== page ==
Coming soon, any day now, you have to expect we'll see the largest MERGER merger ever. A merger of ongoing mergers. Should be huge.
Consolidation is all the rage. If I were Jesse Jackson (which would, I think, be fun for a day), I might orate, "Consoli-Date to Domi-Nate."
Or would I?
Are these offensive moves?
I think not. These companies are playing defense. Today's latest and greatest merger marries two very large media companies that have consistently failed to understand, or build anything much useful on, the Internet. It unites older managers (Redstone is 75, Karmazin is 59) who were brilliant back in a day when running a media company involved making use of limited distribution (only a few TV stations, for instance) to broadcast AT people. But any student of media today cannot help but notice that the companies that continue to operate off this model are not the ones creating the most value for shareholders. On the contrary, many are racking up debt (Disney is another good instance) as they work harder to command more and more cable or radio stations when these media are about 5% of the way into a long-term decline.
Why? We're just a few inevitable steps from a world in which most video is put out over the Internet, as the Internet merges with -- really, subsumes -- all other forms of media. Most text (print) will be done and seen online, most radio will be done online, most TV will be done online, most movies will be done online, most communication will occur online, et cetera. The geographical barriers that once justified having a fresh set of network stations in most middle-sized-to-large American cities are no longer present. Thanks to the Internet's reach, geography is increasingly irrelevant, and the barriers are breaking down. In the face of this, The Industry Standard reported, "And one radio trade sheet reports that CBS czar/know-it-all Mel Karmazin may be a worthy recipient of the Luddite of the Month Award: A CBS/Infinity source is quoted as saying Chairman Mel has directed that no CBS/Infinity station netcast. Mel apparently feels Internet broadcasting hurts local ratings. How's that for progressive thinking?"
That much for a media merger, and it looks defensive to me. But the mergers you're seeing in other industries ultimately can be linked back to the Internet, as well. Take banks. How many banks do we need in the increasingly wired world of the United States of America? I'd say maybe 10 -- similar to the number of nationwide fast-food companies we can support. Enough to have competition with some diversity. Beyond that, most people don't want to have 10,000 choices, which is about how many different banks we had in this country a decade ago.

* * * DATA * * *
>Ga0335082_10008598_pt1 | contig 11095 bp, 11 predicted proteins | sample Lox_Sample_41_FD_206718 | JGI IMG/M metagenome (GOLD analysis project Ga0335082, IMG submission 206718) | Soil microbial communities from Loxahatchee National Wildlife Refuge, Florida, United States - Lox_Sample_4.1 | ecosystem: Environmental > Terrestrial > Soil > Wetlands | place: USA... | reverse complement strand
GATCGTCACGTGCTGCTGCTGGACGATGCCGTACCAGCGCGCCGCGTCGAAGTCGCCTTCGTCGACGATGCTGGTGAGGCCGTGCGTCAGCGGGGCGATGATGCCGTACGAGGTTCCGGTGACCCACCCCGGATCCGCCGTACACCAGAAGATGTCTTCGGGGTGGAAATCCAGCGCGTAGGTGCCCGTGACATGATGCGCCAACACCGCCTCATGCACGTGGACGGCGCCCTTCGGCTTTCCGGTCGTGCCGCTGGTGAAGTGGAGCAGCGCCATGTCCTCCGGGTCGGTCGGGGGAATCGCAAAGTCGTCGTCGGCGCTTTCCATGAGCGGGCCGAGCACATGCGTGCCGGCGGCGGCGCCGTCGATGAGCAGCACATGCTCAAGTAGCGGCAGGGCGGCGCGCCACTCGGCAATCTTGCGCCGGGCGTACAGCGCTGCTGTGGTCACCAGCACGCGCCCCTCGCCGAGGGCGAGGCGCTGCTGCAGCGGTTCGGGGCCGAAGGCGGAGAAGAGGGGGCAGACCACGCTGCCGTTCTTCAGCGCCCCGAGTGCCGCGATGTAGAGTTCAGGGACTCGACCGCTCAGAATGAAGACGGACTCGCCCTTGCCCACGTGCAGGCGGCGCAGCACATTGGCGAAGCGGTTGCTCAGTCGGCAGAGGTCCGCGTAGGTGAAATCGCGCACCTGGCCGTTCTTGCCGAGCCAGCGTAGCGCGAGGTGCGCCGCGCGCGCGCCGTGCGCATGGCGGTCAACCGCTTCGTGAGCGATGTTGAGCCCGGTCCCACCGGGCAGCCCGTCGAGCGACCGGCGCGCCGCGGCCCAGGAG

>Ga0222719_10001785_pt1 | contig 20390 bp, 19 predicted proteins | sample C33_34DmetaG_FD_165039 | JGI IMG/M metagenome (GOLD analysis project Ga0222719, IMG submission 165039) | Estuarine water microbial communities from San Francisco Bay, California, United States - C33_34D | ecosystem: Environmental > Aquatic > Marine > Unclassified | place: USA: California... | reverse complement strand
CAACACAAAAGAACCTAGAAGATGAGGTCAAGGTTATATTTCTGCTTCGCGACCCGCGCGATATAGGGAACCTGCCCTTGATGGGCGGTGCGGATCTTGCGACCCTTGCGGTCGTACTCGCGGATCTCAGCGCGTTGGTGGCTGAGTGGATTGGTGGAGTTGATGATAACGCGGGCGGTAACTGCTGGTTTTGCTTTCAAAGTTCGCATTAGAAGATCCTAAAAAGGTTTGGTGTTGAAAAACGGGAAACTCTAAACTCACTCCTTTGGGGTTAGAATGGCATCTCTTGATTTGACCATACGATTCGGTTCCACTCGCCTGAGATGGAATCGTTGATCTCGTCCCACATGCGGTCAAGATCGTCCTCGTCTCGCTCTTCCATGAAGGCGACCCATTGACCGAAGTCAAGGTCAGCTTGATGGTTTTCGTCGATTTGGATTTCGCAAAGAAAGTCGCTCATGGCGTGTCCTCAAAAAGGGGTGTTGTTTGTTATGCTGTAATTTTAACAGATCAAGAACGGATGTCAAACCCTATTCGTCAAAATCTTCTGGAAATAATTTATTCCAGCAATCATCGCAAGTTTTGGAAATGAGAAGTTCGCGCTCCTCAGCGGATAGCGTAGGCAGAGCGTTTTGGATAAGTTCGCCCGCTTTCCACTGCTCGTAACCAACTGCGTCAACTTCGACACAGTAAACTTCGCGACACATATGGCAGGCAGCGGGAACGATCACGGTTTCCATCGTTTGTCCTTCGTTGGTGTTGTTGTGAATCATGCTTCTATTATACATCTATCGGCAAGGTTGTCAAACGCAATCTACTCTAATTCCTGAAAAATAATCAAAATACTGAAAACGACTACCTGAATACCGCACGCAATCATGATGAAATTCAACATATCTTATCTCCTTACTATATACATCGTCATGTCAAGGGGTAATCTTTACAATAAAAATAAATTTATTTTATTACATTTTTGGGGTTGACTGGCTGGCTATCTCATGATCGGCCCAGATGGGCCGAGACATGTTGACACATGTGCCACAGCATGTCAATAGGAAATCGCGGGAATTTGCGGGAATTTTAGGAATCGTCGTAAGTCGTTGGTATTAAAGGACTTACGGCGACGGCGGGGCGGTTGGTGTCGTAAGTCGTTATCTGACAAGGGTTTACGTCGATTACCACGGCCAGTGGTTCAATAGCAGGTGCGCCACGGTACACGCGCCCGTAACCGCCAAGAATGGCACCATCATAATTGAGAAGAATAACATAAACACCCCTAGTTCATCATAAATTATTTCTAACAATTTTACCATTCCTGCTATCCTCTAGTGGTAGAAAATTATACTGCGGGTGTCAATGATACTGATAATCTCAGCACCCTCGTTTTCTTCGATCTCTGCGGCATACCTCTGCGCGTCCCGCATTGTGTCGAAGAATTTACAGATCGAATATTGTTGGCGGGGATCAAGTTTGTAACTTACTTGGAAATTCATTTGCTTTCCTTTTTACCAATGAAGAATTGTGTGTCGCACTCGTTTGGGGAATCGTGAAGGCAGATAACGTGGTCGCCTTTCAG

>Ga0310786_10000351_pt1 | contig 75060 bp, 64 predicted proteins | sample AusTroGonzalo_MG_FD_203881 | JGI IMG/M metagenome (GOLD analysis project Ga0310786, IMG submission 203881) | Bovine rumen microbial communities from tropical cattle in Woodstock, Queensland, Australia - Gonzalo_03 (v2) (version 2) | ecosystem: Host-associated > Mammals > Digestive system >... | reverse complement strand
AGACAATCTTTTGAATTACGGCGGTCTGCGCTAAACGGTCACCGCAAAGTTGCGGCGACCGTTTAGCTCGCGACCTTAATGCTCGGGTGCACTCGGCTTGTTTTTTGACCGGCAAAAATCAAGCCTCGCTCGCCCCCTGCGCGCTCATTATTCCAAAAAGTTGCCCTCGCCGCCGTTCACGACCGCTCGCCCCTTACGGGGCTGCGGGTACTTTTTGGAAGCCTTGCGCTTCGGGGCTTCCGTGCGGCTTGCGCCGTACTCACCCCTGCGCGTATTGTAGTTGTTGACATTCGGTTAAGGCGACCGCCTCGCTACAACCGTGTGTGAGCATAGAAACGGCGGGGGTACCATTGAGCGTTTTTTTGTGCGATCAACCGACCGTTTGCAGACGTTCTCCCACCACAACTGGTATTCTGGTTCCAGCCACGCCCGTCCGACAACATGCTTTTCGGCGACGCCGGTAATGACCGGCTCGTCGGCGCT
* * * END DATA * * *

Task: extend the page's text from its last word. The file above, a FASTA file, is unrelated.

Create the Internet and suddenly many businesses are just a button-click away. If you're running a business in a fragmented industry like banks, this matters. (What do I mean by "fragmented," a new Fool might ask. I mean an industry with many, many competitors who are by and large fulfilling the same function. It's like the fragments of a broken window -- all of which were largely doing the same thing before the window got smashed.) In a fragmented industry, the unprecedented convenience and accessibility created by the Internet can only mean one thing: consolidation. And consolidation is resulting. Banks are buying banks that were themselves buying out other banks, and even these larger banks are merging with each other to create megabanks, which themselves are merging with or buying out other megabanks.
Consolidation occurs because there is little differentiation between fragments, shards of glass. I speak particularly from the consumer standpoint. Exxon and Mobil mean much the same thing to most consumers. These companies could either go to war with each other using incredibly expensive branding campaigns, millions of marketing dollars spent to convince you only to get gas at, say, Mobil... OR, they could eat each other and present a united front. They opted for the latter. Many, many companies across diverse industries are doing just that today, even ones that (like CBS and Viacom) don't have particularly good-looking business models as we enter the new millennium.
Most mergers today are defensive, not offensive. The Internet came along and enabled a total upstart like Amazon.com to compete immediately on the same playing field as established businesses in books, and then music, videos, toys, and electronics. Amazon.com today might be the most competed-against business in America. Why? Because it understood the Internet.
The consolidation we're seeing in the 1990s will continue into the 2000s. (Shall we call them the Zeroes? Or, as they did at the beginning of this century, the Aughts? Nominees, anyone?)
What does this mean for investors? Should we be buying companies in hopes or expectation that they will be bought out? Never. The Motley Fool approach to investing never involves speculation about buyouts or mergers. We're trying to invest in strong companies that can succeed on their own. If they happen to get bought out, we may get some short-term benefit, but for the most part we hope they never will be. The amount of value created by AOL in the past five years would have been seriously compromised (and investors ultimately denied) if AOL had been bought out by AT&T or Disney, or any one of a number of suitors written up in the mid-through-late '90s.
What these mergers mean to the Rule-Breaking investor is this: Tend to look for and invest in companies that FORCE these mergers... companies so revolutionary that they make defensive consolidation ripple through their industry's ranks like Tropical Storm Dennis rippled through the East Coast over Labor Day weekend. We're not hoping for mergers, with our companies. We're hoping that they create them.
The BreakerPort suffered a 2% decline today, losing to the market. The numbers are below.
David Gardner, September 7, 1999
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